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How to unlock opportunities in the township economy

A street vendor who sells prepaid Vodacom airtime makes a call on his cellphone in Alexandra township in Johannesburg. Photographer: Nadine Hutton/Bloomberg

A street vendor who sells prepaid Vodacom airtime makes a call on his cellphone in Alexandra township in Johannesburg. Photographer: Nadine Hutton/Bloomberg

Published Jun 18, 2022


Estimated at $9.8 billion, South Africa’s informal retail sector represents a substantial portion of the total retail market and a third of the country’s FMCG market.

Home to millions of businesses, from entrepreneurs and micro, small and medium enterprises (MSMEs) to large wholesalers, it has historically been overlooked by the SA banking sector.

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Insights from FirstRand reveal a sizeable untapped market, with many cash-only wholesalers achieving turnovers as high as R40 million per month, and even small township shops turning over around R2 million per year.

Portfolio Director of Food, Hospitality and Trade at dmg events, Evan Schiff, agrees that the township economy is clearly a huge opportunity for both manufacturers and importers of food and FMCG goods.

This is why it plays a prominent role at leading food and beverage trade show Africa’s Big 7, taking place between 19 and 21 June 2022 at the Gallagher Convention Centre in Johannesburg.

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“Co-located with multi-sectoral trade show SAITEX, and in partnership with key stakeholders such as the Township Economy Chamber of Commerce and Industries in Africa (TECCIA), Banking Association South Africa (BASA) and SMME Chamber of Commerce, we have developed an initiative to drive development, trade and inclusive growth in Southern Africa’s townships and informal economy by providing buyers and sellers with opportunities to access the township economy through workshop content, features, speakers and exhibiting opportunities,” says Schiff.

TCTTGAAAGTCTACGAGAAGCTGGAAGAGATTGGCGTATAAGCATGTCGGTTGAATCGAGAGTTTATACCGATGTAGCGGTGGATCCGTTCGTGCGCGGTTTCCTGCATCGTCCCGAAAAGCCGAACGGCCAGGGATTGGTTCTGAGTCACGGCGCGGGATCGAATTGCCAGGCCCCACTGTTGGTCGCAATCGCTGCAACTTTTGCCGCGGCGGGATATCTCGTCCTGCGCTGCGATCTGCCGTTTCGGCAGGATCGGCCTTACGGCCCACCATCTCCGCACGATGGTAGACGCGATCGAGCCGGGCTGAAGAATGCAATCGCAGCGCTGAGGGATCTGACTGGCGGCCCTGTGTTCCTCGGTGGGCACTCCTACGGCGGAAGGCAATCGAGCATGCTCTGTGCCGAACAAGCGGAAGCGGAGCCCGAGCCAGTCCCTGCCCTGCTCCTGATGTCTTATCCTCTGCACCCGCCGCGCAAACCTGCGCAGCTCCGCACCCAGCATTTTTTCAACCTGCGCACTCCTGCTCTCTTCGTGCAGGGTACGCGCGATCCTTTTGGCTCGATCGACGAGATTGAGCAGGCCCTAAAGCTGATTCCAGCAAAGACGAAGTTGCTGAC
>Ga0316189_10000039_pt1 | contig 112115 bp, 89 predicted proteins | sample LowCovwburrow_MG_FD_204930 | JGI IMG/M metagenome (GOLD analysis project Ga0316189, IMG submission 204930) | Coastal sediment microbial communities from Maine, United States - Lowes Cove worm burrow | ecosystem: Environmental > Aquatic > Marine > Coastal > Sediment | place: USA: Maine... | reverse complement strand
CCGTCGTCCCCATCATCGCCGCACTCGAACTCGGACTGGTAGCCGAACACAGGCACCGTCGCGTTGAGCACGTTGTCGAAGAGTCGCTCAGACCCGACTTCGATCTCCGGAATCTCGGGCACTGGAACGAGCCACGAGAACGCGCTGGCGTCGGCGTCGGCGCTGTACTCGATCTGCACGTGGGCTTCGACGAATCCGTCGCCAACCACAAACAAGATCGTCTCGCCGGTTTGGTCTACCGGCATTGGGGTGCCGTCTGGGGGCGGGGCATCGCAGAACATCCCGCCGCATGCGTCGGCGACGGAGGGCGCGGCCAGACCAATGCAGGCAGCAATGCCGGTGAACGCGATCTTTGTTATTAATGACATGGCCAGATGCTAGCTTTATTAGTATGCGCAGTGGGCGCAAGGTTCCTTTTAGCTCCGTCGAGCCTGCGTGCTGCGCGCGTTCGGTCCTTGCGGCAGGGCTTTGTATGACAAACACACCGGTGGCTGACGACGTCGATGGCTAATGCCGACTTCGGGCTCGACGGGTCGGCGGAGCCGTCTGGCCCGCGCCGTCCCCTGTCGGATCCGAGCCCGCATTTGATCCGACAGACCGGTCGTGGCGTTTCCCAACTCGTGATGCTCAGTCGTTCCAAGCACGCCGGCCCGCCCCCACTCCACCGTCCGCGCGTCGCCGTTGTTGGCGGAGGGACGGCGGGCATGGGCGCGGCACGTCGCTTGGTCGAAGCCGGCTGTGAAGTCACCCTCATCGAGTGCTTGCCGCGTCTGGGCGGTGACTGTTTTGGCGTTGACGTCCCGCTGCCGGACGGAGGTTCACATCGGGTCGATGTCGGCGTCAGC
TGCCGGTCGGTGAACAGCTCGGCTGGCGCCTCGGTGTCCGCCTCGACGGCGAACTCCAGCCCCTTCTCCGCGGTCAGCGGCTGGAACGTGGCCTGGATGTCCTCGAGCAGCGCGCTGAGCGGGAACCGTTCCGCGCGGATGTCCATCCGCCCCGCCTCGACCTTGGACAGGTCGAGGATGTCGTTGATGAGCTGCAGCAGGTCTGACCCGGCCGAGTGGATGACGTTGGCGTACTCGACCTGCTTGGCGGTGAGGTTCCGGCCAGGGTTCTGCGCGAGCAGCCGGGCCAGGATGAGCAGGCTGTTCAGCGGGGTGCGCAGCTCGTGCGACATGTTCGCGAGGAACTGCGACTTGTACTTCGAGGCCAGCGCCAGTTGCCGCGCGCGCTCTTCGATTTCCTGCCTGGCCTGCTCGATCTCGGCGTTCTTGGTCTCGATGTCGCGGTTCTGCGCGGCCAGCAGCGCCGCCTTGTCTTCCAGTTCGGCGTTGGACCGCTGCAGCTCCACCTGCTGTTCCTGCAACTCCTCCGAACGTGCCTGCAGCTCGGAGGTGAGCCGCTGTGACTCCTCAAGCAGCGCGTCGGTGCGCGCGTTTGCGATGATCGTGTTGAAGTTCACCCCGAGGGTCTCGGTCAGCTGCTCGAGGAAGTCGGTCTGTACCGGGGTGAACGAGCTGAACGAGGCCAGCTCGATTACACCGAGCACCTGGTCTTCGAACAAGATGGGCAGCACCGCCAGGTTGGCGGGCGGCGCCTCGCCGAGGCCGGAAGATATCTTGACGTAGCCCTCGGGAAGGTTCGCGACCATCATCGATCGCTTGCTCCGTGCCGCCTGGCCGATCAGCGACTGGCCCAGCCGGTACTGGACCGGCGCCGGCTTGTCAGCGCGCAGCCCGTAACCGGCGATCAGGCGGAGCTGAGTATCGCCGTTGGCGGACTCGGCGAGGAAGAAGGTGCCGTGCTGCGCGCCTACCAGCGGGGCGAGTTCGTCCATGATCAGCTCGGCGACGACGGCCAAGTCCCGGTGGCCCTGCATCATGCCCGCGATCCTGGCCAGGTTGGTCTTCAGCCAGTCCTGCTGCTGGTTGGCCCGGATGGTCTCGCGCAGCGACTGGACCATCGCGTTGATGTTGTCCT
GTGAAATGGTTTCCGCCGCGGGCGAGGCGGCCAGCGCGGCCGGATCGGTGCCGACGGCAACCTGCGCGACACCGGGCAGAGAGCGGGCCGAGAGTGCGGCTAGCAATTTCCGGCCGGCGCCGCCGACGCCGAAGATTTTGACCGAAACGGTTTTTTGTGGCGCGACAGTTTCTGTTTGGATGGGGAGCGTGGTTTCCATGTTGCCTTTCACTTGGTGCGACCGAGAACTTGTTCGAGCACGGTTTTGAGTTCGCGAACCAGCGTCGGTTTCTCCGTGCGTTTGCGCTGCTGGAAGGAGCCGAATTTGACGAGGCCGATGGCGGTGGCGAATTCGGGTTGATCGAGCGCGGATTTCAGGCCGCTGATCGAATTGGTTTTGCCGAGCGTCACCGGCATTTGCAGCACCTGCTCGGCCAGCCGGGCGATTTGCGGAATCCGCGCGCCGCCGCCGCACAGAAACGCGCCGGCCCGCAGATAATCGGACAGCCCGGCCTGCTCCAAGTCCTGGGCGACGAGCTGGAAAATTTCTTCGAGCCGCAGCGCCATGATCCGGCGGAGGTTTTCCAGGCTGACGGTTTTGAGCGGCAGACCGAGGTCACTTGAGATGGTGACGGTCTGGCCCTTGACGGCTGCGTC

In order for the township economy to succeed as a driver of economic development and job creation, Schiff says it is important that the challenges faced by the informal sector are collectively recognised and addressed.

Event knowledge partner Euromonitor lists the sector’s primary difficulties as: low bargaining power from suppliers due to the fragmented nature of informal trades, poor access to financial support, as well as aggressive competition due to relatively low barriers of entry.

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Over a series of free, collaborative workshops, visitors will learn valuable insights and gain a better understanding in areas such as SMME access to finance, new market opportunities, transformation for women in trade, as well as a masterclass on re-establishing one’s business.

In addition to the Township Economy workshops, Africa’s Big 7 general workshop programme will be equally packed with a vibrant mix of learning, development and in-depth industry debate from a range of leading thought leaders across the retail ready food and beverage sector.

Consultant Kiba Bam, one of Africa’s Big 7’s impressive advisory board, will be running a free workshop on what retailers want, offering latest trends and key issues impacting the sector, as well as sharing insights on the latest innovation, creativity and knowledge to drive the food and beverage community forward.

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With Dawood onboard as sponsors of registration, badge and lanyard, Schiff says the 2022 edition will no doubt be the platform to engage on topics such as redefining the food and beverage value-chain and creating affordable and accessible food in Africa.

“By visiting Africa’s Big 7, buyers will get direct access to manufacturers, opening them to new opportunities in the township economy markets, and enabling them to engage with Southern African stakeholders and grow their businesses,” concludes Schiff.


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